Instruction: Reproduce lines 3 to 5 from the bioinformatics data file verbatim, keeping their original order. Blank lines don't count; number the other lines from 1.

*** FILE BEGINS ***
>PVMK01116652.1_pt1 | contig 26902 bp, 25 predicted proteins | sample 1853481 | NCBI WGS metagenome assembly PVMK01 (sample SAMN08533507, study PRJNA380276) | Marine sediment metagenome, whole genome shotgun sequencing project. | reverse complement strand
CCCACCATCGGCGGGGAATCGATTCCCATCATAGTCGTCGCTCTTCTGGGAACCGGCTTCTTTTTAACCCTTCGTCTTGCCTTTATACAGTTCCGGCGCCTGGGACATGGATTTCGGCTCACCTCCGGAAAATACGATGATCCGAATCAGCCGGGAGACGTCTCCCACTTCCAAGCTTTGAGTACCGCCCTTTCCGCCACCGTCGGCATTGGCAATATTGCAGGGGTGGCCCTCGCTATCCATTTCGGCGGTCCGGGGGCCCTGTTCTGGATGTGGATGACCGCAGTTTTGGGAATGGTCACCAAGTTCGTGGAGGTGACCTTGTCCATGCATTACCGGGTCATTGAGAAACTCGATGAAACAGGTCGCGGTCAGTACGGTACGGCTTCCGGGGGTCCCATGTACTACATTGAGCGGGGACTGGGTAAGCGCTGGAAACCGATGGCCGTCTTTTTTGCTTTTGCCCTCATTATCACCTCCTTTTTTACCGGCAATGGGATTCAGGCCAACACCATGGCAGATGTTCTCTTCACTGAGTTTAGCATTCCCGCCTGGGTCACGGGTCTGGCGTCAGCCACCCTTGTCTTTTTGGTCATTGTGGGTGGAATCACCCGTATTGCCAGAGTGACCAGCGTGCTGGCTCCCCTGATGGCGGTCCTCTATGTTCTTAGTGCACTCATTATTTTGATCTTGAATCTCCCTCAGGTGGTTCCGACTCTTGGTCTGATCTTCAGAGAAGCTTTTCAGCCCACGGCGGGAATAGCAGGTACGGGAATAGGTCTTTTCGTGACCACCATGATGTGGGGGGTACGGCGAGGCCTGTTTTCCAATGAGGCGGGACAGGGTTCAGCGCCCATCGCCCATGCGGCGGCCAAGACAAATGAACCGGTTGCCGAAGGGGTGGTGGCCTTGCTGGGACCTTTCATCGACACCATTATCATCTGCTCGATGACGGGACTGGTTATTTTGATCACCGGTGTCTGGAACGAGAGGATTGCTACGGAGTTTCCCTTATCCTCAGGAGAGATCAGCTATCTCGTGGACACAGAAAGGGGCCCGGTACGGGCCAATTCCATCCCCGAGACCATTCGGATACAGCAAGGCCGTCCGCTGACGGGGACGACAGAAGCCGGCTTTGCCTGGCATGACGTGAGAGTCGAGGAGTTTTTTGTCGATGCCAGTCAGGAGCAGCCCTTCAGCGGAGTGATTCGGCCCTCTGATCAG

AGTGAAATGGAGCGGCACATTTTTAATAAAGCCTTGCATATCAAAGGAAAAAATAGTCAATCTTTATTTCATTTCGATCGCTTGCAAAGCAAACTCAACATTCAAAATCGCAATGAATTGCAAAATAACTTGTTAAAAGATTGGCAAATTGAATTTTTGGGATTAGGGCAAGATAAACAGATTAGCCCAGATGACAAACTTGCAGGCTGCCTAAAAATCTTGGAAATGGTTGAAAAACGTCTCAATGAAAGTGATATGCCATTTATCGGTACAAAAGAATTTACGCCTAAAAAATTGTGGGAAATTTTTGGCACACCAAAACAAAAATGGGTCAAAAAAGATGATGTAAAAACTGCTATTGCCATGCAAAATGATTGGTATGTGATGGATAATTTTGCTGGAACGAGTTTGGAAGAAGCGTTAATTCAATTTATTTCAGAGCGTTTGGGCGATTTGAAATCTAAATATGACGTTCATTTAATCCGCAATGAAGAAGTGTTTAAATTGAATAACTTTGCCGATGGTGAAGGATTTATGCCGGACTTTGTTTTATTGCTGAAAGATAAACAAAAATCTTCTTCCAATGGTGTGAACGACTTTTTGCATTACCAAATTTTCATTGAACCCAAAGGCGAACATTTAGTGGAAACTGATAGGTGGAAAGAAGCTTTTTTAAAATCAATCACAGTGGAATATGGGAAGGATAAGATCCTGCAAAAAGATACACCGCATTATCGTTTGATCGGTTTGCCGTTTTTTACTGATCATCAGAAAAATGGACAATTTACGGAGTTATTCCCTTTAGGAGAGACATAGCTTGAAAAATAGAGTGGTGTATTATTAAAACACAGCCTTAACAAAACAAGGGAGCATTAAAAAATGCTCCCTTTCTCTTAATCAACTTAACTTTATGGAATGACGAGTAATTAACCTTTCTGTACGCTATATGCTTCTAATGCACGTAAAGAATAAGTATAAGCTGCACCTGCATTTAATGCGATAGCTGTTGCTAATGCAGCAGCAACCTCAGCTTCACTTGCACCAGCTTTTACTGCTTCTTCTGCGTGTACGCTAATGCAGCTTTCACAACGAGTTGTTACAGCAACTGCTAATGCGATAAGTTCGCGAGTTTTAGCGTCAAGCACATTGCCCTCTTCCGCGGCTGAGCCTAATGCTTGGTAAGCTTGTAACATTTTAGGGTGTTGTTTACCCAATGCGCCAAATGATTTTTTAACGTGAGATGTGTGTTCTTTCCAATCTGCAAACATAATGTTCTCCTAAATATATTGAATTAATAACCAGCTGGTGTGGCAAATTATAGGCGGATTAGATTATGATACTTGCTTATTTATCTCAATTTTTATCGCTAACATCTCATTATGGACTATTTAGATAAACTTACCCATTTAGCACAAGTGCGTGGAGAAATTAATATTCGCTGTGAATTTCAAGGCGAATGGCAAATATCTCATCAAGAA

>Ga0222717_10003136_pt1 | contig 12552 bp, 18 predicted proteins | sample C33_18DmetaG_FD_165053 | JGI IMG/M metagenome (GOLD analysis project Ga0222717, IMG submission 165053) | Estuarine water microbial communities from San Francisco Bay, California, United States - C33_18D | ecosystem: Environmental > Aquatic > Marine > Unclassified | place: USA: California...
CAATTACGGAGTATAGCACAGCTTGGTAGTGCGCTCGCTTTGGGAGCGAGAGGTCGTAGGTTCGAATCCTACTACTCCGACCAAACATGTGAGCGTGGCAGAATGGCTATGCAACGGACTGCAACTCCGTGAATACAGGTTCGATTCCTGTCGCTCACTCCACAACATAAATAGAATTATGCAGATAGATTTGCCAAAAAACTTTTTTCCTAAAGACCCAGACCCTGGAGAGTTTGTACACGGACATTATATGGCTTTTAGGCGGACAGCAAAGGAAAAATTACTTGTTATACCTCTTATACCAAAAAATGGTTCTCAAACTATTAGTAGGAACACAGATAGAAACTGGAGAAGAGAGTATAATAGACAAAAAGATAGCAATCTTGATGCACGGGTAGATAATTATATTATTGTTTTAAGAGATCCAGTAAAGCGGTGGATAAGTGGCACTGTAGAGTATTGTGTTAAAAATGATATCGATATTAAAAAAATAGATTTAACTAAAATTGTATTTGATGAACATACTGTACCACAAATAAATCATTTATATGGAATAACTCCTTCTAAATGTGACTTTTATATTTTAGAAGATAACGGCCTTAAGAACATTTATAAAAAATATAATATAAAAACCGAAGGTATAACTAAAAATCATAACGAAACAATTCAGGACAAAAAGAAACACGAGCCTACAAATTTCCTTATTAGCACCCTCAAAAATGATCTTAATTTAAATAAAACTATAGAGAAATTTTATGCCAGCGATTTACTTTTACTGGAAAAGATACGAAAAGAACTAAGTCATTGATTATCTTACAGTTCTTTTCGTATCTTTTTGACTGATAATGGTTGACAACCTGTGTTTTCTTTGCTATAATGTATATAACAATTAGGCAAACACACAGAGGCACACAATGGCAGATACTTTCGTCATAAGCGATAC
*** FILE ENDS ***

AGTGAAATGGAGCGGCACATTTTTAATAAAGCCTTGCATATCAAAGGAAAAAATAGTCAATCTTTATTTCATTTCGATCGCTTGCAAAGCAAACTCAACATTCAAAATCGCAATGAATTGCAAAATAACTTGTTAAAAGATTGGCAAATTGAATTTTTGGGATTAGGGCAAGATAAACAGATTAGCCCAGATGACAAACTTGCAGGCTGCCTAAAAATCTTGGAAATGGTTGAAAAACGTCTCAATGAAAGTGATATGCCATTTATCGGTACAAAAGAATTTACGCCTAAAAAATTGTGGGAAATTTTTGGCACACCAAAACAAAAATGGGTCAAAAAAGATGATGTAAAAACTGCTATTGCCATGCAAAATGATTGGTATGTGATGGATAATTTTGCTGGAACGAGTTTGGAAGAAGCGTTAATTCAATTTATTTCAGAGCGTTTGGGCGATTTGAAATCTAAATATGACGTTCATTTAATCCGCAATGAAGAAGTGTTTAAATTGAATAACTTTGCCGATGGTGAAGGATTTATGCCGGACTTTGTTTTATTGCTGAAAGATAAACAAAAATCTTCTTCCAATGGTGTGAACGACTTTTTGCATTACCAAATTTTCATTGAACCCAAAGGCGAACATTTAGTGGAAACTGATAGGTGGAAAGAAGCTTTTTTAAAATCAATCACAGTGGAATATGGGAAGGATAAGATCCTGCAAAAAGATACACCGCATTATCGTTTGATCGGTTTGCCGTTTTTTACTGATCATCAGAAAAATGGACAATTTACGGAGTTATTCCCTTTAGGAGAGACATAGCTTGAAAAATAGAGTGGTGTATTATTAAAACACAGCCTTAACAAAACAAGGGAGCATTAAAAAATGCTCCCTTTCTCTTAATCAACTTAACTTTATGGAATGACGAGTAATTAACCTTTCTGTACGCTATATGCTTCTAATGCACGTAAAGAATAAGTATAAGCTGCACCTGCATTTAATGCGATAGCTGTTGCTAATGCAGCAGCAACCTCAGCTTCACTTGCACCAGCTTTTACTGCTTCTTCTGCGTGTACGCTAATGCAGCTTTCACAACGAGTTGTTACAGCAACTGCTAATGCGATAAGTTCGCGAGTTTTAGCGTCAAGCACATTGCCCTCTTCCGCGGCTGAGCCTAATGCTTGGTAAGCTTGTAACATTTTAGGGTGTTGTTTACCCAATGCGCCAAATGATTTTTTAACGTGAGATGTGTGTTCTTTCCAATCTGCAAACATAATGTTCTCCTAAATATATTGAATTAATAACCAGCTGGTGTGGCAAATTATAGGCGGATTAGATTATGATACTTGCTTATTTATCTCAATTTTTATCGCTAACATCTCATTATGGACTATTTAGATAAACTTACCCATTTAGCACAAGTGCGTGGAGAAATTAATATTCGCTGTGAATTTCAAGGCGAATGGCAAATATCTCATCAAGAA

>Ga0222717_10003136_pt1 | contig 12552 bp, 18 predicted proteins | sample C33_18DmetaG_FD_165053 | JGI IMG/M metagenome (GOLD analysis project Ga0222717, IMG submission 165053) | Estuarine water microbial communities from San Francisco Bay, California, United States - C33_18D | ecosystem: Environmental > Aquatic > Marine > Unclassified | place: USA: California...
CAATTACGGAGTATAGCACAGCTTGGTAGTGCGCTCGCTTTGGGAGCGAGAGGTCGTAGGTTCGAATCCTACTACTCCGACCAAACATGTGAGCGTGGCAGAATGGCTATGCAACGGACTGCAACTCCGTGAATACAGGTTCGATTCCTGTCGCTCACTCCACAACATAAATAGAATTATGCAGATAGATTTGCCAAAAAACTTTTTTCCTAAAGACCCAGACCCTGGAGAGTTTGTACACGGACATTATATGGCTTTTAGGCGGACAGCAAAGGAAAAATTACTTGTTATACCTCTTATACCAAAAAATGGTTCTCAAACTATTAGTAGGAACACAGATAGAAACTGGAGAAGAGAGTATAATAGACAAAAAGATAGCAATCTTGATGCACGGGTAGATAATTATATTATTGTTTTAAGAGATCCAGTAAAGCGGTGGATAAGTGGCACTGTAGAGTATTGTGTTAAAAATGATATCGATATTAAAAAAATAGATTTAACTAAAATTGTATTTGATGAACATACTGTACCACAAATAAATCATTTATATGGAATAACTCCTTCTAAATGTGACTTTTATATTTTAGAAGATAACGGCCTTAAGAACATTTATAAAAAATATAATATAAAAACCGAAGGTATAACTAAAAATCATAACGAAACAATTCAGGACAAAAAGAAACACGAGCCTACAAATTTCCTTATTAGCACCCTCAAAAATGATCTTAATTTAAATAAAACTATAGAGAAATTTTATGCCAGCGATTTACTTTTACTGGAAAAGATACGAAAAGAACTAAGTCATTGATTATCTTACAGTTCTTTTCGTATCTTTTTGACTGATAATGGTTGACAACCTGTGTTTTCTTTGCTATAATGTATATAACAATTAGGCAAACACACAGAGGCACACAATGGCAGATACTTTCGTCATAAGCGATAC